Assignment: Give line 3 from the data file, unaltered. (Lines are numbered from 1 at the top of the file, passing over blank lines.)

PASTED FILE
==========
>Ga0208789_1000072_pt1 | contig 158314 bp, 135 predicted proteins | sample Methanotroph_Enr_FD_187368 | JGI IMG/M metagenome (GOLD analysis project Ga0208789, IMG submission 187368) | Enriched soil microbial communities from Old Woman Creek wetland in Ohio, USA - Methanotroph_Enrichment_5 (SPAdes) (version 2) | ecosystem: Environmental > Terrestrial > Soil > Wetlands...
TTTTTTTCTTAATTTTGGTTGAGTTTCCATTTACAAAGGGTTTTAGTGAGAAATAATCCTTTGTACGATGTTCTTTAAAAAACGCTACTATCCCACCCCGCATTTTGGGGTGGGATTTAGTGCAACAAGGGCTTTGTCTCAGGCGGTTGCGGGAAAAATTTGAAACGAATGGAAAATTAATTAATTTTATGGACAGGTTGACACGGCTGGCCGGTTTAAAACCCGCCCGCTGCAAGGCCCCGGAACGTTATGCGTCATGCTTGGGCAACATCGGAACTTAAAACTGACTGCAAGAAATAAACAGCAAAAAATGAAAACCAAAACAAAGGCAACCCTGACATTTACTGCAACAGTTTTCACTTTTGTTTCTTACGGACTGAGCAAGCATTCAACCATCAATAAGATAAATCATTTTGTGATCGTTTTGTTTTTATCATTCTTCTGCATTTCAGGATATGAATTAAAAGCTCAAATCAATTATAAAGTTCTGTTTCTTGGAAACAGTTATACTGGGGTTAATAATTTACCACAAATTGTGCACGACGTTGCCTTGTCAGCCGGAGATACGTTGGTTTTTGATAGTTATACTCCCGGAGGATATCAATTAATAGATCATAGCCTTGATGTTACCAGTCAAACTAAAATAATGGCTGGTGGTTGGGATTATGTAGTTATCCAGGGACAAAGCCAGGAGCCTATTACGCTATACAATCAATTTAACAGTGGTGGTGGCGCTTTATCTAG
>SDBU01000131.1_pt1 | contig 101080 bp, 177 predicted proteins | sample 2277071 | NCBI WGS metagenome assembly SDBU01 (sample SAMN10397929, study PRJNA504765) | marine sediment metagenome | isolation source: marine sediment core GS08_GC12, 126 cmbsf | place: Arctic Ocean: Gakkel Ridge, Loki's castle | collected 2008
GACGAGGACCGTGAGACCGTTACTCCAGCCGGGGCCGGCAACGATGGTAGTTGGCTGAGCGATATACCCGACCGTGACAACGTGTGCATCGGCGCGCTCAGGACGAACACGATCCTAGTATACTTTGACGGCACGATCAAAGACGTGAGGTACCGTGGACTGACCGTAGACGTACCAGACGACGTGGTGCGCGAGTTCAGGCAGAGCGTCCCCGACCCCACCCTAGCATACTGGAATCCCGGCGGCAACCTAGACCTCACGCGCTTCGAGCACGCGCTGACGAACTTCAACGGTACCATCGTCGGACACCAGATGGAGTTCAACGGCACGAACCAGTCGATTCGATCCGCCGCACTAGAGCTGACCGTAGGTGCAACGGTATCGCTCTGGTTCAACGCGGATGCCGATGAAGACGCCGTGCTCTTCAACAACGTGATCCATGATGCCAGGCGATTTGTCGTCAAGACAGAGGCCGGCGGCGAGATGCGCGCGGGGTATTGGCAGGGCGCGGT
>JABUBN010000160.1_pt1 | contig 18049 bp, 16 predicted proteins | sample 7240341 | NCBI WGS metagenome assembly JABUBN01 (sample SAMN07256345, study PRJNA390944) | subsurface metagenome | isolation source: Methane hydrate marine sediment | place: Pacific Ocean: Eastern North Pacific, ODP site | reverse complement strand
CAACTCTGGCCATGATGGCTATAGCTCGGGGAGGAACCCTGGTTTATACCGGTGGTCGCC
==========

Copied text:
>SDBU01000131.1_pt1 | contig 101080 bp, 177 predicted proteins | sample 2277071 | NCBI WGS metagenome assembly SDBU01 (sample SAMN10397929, study PRJNA504765) | marine sediment metagenome | isolation source: marine sediment core GS08_GC12, 126 cmbsf | place: Arctic Ocean: Gakkel Ridge, Loki's castle | collected 2008